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Legal Permanent Residence (LPR)

Permanent Residents (often called green card holders) are authorized to live and work on a permanent basis in the U.S. While most nonimmigrants must document their intent to depart the U.S. after a period of status, green card holders are permitted to remain in the U.S.

There are several ways to obtain permanent residency in the U.S., including:

  • An employer-sponsored green card application, based on a specific, permanent, full-time job offer.
    • The employment-based green card application system allows for five preference categories, commonly abbreviated as EB-1, EB-2, etc. Each preference category may have several sub-categories.
  • A self-sponsored employment-based green card application without the need for a specific job offer.
    • Self-sponsored green card applications can generally be filed under EB-1 Extraordinary Ability (EB-1A) and EB-2 National Interest Waiver (NIW)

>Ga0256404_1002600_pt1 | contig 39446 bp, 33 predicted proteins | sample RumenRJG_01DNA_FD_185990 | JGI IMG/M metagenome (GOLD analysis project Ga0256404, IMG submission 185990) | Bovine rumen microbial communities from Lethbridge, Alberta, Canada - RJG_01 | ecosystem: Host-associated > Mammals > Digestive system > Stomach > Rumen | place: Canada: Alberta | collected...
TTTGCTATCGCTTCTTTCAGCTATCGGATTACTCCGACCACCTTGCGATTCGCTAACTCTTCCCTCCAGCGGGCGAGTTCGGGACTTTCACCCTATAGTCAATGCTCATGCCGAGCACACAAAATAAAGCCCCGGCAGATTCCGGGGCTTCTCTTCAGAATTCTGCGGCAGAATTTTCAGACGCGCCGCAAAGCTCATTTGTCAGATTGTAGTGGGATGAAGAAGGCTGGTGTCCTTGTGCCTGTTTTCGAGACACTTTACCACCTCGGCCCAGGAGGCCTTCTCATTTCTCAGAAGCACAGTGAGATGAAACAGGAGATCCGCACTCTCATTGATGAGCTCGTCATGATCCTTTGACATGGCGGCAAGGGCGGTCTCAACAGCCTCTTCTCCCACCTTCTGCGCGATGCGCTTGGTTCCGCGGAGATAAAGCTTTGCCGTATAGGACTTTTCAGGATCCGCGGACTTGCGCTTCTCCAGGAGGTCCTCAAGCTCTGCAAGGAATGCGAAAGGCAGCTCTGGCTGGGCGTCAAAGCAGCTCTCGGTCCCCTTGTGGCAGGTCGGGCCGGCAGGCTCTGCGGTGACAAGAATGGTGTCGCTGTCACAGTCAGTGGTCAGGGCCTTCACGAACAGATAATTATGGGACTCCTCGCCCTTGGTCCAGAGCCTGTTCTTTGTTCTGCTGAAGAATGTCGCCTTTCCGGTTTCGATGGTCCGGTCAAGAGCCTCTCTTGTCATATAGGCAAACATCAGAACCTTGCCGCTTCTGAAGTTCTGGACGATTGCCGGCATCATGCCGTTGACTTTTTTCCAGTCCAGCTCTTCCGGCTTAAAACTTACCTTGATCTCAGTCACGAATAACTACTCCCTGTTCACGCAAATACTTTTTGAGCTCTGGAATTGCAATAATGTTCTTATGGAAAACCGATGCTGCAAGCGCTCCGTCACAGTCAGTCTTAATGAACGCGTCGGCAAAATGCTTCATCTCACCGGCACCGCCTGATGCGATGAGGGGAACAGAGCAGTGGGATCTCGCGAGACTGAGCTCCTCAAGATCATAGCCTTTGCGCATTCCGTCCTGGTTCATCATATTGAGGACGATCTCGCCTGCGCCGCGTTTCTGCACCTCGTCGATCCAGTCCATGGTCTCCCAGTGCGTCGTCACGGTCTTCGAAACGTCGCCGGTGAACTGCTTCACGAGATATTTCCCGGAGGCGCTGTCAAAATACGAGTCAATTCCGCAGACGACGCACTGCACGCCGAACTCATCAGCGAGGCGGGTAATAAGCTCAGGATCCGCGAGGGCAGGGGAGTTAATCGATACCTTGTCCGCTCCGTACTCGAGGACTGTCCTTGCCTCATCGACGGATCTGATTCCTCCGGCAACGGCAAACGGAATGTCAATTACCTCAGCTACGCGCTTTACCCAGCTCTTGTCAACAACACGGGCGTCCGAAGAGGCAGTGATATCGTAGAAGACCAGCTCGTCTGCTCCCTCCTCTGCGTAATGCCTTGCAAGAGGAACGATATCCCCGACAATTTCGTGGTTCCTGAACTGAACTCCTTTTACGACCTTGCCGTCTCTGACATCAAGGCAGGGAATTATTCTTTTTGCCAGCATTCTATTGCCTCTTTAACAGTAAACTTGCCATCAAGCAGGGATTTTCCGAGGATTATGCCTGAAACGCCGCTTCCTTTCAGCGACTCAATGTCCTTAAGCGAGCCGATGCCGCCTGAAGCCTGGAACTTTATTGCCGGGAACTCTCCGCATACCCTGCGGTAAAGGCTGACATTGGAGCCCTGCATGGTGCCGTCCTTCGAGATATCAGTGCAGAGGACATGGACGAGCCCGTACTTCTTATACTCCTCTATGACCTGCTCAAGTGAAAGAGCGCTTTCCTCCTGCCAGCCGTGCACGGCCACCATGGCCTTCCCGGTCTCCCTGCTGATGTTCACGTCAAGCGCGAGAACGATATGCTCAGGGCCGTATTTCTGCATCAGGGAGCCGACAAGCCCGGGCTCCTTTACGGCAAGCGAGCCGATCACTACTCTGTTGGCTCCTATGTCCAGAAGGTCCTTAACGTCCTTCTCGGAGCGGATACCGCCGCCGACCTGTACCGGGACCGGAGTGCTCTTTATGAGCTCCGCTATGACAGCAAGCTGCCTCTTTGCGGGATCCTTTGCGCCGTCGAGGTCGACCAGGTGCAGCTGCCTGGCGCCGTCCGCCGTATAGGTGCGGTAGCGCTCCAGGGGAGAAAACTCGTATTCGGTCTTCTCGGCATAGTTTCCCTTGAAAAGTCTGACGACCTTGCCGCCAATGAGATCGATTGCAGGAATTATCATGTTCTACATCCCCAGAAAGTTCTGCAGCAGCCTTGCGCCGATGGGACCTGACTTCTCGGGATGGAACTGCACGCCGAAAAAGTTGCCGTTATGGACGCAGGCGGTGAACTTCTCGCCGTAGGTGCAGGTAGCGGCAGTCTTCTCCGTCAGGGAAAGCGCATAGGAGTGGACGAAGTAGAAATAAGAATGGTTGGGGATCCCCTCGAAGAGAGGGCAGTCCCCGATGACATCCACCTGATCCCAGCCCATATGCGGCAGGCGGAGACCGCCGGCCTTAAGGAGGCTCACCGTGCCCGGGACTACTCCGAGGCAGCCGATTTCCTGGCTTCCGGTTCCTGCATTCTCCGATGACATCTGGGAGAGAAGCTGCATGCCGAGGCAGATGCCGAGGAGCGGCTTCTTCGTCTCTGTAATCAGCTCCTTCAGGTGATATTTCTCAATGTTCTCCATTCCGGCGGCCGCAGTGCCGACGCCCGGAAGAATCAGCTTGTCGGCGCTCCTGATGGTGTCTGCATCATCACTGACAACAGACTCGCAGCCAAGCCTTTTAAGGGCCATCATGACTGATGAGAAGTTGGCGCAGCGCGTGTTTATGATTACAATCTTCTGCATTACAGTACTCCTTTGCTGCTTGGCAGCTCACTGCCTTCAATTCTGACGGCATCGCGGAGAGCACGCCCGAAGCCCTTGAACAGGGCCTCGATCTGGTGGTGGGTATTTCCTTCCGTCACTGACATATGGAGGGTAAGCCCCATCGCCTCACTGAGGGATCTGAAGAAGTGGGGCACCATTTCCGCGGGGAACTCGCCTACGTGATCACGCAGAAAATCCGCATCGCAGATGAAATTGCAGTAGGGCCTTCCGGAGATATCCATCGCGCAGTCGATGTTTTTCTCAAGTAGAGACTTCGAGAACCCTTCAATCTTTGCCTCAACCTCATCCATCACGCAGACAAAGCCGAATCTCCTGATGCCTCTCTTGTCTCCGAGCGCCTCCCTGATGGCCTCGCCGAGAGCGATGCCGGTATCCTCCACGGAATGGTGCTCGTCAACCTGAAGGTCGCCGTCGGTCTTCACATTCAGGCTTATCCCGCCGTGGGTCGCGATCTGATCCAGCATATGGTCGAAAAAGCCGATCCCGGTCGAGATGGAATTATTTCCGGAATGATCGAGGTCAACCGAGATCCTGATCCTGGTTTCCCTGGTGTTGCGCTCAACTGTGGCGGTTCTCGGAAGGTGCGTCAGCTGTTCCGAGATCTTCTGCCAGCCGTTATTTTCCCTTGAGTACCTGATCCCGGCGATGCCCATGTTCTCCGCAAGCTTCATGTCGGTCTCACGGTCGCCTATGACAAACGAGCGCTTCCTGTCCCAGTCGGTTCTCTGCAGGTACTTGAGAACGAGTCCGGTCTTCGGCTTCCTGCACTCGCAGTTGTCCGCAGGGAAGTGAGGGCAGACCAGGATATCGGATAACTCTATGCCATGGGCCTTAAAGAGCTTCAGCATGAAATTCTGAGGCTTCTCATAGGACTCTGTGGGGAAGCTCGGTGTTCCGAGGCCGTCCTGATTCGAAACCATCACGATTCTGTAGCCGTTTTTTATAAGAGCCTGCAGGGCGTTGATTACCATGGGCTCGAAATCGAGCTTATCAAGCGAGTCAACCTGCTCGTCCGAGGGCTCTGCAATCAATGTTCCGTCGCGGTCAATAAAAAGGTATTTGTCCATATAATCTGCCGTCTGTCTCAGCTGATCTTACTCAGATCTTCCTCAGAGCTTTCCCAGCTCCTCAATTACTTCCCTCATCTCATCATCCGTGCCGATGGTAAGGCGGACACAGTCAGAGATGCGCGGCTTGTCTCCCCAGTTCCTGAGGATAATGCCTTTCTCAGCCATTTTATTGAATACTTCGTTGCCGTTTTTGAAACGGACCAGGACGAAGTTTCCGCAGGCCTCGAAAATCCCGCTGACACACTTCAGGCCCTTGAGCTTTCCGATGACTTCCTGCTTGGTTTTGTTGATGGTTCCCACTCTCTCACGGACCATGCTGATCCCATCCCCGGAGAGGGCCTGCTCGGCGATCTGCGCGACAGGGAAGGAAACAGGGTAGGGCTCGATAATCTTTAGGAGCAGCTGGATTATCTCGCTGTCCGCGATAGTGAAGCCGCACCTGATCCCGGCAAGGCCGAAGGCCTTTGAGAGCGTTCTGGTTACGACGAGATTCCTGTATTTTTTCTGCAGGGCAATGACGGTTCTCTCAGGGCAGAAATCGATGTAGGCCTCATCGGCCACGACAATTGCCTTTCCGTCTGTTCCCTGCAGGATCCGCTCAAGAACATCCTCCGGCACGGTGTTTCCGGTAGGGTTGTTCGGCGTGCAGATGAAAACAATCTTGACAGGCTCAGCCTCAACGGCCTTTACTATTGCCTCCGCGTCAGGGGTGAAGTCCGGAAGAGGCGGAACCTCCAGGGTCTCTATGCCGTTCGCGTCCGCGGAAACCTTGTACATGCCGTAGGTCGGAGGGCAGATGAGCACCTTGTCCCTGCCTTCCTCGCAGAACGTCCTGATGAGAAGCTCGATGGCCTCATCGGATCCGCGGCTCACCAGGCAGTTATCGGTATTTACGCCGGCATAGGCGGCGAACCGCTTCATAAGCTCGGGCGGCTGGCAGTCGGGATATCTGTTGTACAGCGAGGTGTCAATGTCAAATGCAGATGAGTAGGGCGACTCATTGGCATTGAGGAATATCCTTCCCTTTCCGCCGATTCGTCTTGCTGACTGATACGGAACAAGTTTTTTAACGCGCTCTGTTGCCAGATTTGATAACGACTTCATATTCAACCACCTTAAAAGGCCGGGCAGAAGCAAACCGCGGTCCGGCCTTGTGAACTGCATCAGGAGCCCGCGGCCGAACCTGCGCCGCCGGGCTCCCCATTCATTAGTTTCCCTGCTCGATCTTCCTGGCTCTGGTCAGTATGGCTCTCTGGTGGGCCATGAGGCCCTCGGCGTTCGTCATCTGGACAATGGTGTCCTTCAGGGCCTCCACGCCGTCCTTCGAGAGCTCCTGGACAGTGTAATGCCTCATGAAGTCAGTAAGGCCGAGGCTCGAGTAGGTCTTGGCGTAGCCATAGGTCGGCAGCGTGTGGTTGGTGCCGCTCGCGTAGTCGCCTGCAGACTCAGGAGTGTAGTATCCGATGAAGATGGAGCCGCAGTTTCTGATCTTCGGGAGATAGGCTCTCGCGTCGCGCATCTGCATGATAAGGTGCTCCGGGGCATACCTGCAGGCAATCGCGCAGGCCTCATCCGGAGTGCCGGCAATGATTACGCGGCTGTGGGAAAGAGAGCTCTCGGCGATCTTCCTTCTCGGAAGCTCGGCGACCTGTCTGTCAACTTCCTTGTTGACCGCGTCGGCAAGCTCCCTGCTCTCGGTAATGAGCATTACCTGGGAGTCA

• Marriage to a U.S. citizen
  • Sponsorship by a close relative who is a U.S. citizen or legal permanent resident
  • The U.S. Department of State diversity lottery program

While each way leads to the same goal of green card issuance, the application process, required supporting documentation, and costs vary. The timeline for completing a green card application depends on the type of application as well as the country of birth of the applicant. Every month the State Department puts out the Visa Bulletin, which serves as a person’s place in line for visa availability. It includes charts for final action dates and filing dates, which indicate when individuals may start the application process, but not necessarily proceed to the final stages.

In submitting a request for permanent residency, the OISS will work with the applicant, the department, and outside counsel to maintain the current immigration status throughout the duration of the process, thereby ensuring continued and uninterrupted employment authorization, case management, and ongoing advising.